<verse-group> Verse Form for Poetry

Song, poem, or verse.


Formatting of Verse: No serious attempt has been made to encode the look or visual form of poetry. But in acknowledgment that many journals do publish poems and that poems are a little like tables in that formatting may be significant, a few basic hooks have been added to indicate line styling and indentation:
Related Elements
Poetry may also be tagged with the <preformat> element if spacing is critical; however, most poetry should be tagged with the <verse-group> element, which may not preserve the exact look-and-feel, but is more likely to be displayed in a proportional font.

Base Attributes

Models and Context
May be contained in
The following, in order:
Content Model
<!ELEMENT  verse-group  %verse-group-model;                          >
Expanded Content Model

(label?, title?, subtitle?, (verse-line | verse-group)+, (attrib | permissions)*)

Tagged Samples
Inside section
 <title>Buy or Lease?<break/>
  Two Models for Scholarly Information<break/>
  at the End (or the Beginning) of an Era</title>
  <verse-line>Some say the world will end in fire,</verse-line>
  <verse-line>Some say in ice.</verse-line>
  <verse-line>From what I&rsquo;ve tasted of desire</verse-line>
  <verse-line>I hold with those who favor fire.</verse-line>
  <verse-line>But if it had to perish twice,</verse-line>
  <verse-line>I think I know enough of hate</verse-line>
  <verse-line>To say that for destruction ice</verse-line>
  <verse-line>Is also great</verse-line>
  <verse-line>And would suffice.</verse-line>
  <attrib>&mdash;Robert Frost &ldquo;Fire and Ice&rdquo;</attrib>
 <p>Within living memory, our use of print (static) information
  has been governed by copyright law and the practices that have 
  evolved around it. Enter electronic information, where publishers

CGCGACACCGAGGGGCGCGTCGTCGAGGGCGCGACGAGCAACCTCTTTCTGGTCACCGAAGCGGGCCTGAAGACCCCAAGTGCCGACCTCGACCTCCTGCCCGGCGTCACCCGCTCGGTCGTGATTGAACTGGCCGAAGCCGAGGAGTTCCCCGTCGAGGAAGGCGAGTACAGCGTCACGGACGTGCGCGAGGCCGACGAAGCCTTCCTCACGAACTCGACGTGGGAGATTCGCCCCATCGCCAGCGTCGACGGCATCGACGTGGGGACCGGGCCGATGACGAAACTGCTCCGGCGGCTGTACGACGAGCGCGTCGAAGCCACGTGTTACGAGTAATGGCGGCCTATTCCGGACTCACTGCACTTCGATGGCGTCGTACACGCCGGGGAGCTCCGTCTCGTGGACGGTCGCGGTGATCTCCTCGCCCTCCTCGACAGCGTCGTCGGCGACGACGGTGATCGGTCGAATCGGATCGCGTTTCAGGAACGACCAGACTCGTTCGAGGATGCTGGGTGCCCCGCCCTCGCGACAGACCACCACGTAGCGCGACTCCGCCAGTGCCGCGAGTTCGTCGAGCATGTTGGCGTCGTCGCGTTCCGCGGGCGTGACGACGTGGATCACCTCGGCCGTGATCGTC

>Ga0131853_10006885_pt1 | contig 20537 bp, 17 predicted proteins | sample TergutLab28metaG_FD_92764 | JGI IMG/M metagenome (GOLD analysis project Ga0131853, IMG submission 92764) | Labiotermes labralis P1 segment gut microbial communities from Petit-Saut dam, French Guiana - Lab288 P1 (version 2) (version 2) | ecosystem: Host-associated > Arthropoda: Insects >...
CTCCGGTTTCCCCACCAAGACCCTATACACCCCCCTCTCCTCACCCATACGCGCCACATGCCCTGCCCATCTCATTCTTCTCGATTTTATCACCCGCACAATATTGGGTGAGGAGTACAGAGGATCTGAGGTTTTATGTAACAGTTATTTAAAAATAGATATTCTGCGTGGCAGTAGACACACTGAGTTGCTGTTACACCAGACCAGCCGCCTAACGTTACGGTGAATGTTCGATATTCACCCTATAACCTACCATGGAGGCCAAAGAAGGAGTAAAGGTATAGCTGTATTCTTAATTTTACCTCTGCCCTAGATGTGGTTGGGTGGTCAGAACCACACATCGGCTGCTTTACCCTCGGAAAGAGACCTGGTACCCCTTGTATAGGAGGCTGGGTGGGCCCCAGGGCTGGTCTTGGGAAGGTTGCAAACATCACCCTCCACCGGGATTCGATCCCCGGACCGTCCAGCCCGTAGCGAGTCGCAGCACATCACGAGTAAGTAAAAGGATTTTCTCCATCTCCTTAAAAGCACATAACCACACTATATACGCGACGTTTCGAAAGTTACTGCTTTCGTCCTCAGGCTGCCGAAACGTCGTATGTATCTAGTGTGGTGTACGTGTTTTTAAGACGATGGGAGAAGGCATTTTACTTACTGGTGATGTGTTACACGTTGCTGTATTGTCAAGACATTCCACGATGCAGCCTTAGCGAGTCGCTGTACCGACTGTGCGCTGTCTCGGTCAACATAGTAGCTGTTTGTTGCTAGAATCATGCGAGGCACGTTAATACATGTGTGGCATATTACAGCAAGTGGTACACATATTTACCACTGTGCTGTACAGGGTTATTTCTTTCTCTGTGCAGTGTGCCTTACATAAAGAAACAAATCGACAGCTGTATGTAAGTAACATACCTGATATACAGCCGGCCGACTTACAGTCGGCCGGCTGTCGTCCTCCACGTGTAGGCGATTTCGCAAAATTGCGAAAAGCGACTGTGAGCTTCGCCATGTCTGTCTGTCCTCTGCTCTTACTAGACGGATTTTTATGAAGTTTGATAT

deliver it with licenses and new rules, a very different framework 
  from copyright. ...</p>
With a title
 <title>A Cradle Song</title>
 <verse-line>Sweet dreams, form a shade</verse-line>
 <verse-line>O&rsquo;er my lovely infant&rsquo;s head;</verse-line>
 <verse-line>Sweet dreams of pleasant streams</verse-line>
 <verse-line>By happy, silent, moony beams.</verse-line>
 <verse-line>Sweet sleep, with soft down</verse-line>
 <verse-line>Weave thy brows an infant crown.</verse-line>
 <verse-line>Sweep sleep, Angel mild,</verse-line>
 <verse-line>Hover o&rsquo;er my happy child.</verse-line>
 <attrib>William Blake</attrib>
 <verse-line><sc>There</sc> was a time when meadow, grove, and stream,</verse-line>
 <verse-line indent-level="1">The earth, and every common sight,</verse-line>
 <verse-line indent-level="3">To me did seem</verse-line>
 <verse-line indent-level="1">Apparell&rsquo;d in celestial light,</verse-line>
 <verse-line>The glory and the freshness of a dream.</verse-line>
 <verse-line>It is not now as it hath been of yore;&mdash;</verse-line>
 <verse-line indent-level="2">Turn wheresoe&rsquo;er I may,</verse-line>
 <verse-line indent-level="3">By night or day,</verse-line>
 <verse-line>The things which I have seen I now can see no more.</verse-line>
 <attrib>From Wordsworth&rsquo;s &ldquo;Ode: Intimations of 
  Immortality&rdquo; (1807).</attrib>
  <verse-line>When dredful swelling seas, through boisterous windy blastes</verse-line>
  <verse-line>So tosse the shippes, that al for nought, serues ancor sayle and
  <verse-line>Who takes not pleasure then, safely on shore to rest,</verse-line>
  <verse-line>And see with dreade and depe despayre, how shipmen are distrest.</verse-line>
  <verse-line>Not that we pleasure take, when others felen smart,</verse-line>
  <verse-line>Our gladnes groweth to see their harmes, and yet to fele no parte.</verse-line>
  <attrib>(Tottel 1903:159)</attrib>
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